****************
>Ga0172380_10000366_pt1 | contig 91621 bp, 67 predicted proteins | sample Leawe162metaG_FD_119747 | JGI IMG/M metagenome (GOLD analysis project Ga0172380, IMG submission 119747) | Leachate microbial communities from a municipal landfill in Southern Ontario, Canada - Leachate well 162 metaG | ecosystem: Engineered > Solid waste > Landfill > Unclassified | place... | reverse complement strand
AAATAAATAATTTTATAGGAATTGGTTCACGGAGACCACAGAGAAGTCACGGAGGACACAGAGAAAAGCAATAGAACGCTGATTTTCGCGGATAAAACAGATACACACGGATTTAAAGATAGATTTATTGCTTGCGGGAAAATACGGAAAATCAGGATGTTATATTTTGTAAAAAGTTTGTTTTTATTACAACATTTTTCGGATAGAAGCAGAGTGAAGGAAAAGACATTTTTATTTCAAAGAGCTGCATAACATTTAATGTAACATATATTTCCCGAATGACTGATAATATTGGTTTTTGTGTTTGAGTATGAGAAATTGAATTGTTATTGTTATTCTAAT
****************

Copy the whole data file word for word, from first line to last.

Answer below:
>Ga0172380_10000366_pt1 | contig 91621 bp, 67 predicted proteins | sample Leawe162metaG_FD_119747 | JGI IMG/M metagenome (GOLD analysis project Ga0172380, IMG submission 119747) | Leachate microbial communities from a municipal landfill in Southern Ontario, Canada - Leachate well 162 metaG | ecosystem: Engineered > Solid waste > Landfill > Unclassified | place... | reverse complement strand
AAATAAATAATTTTATAGGAATTGGTTCACGGAGACCACAGAGAAGTCACGGAGGACACAGAGAAAAGCAATAGAACGCTGATTTTCGCGGATAAAACAGATACACACGGATTTAAAGATAGATTTATTGCTTGCGGGAAAATACGGAAAATCAGGATGTTATATTTTGTAAAAAGTTTGTTTTTATTACAACATTTTTCGGATAGAAGCAGAGTGAAGGAAAAGACATTTTTATTTCAAAGAGCTGCATAACATTTAATGTAACATATATTTCCCGAATGACTGATAATATTGGTTTTTGTGTTTGAGTATGAGAAATTGAATTGTTATTGTTATTCTAAT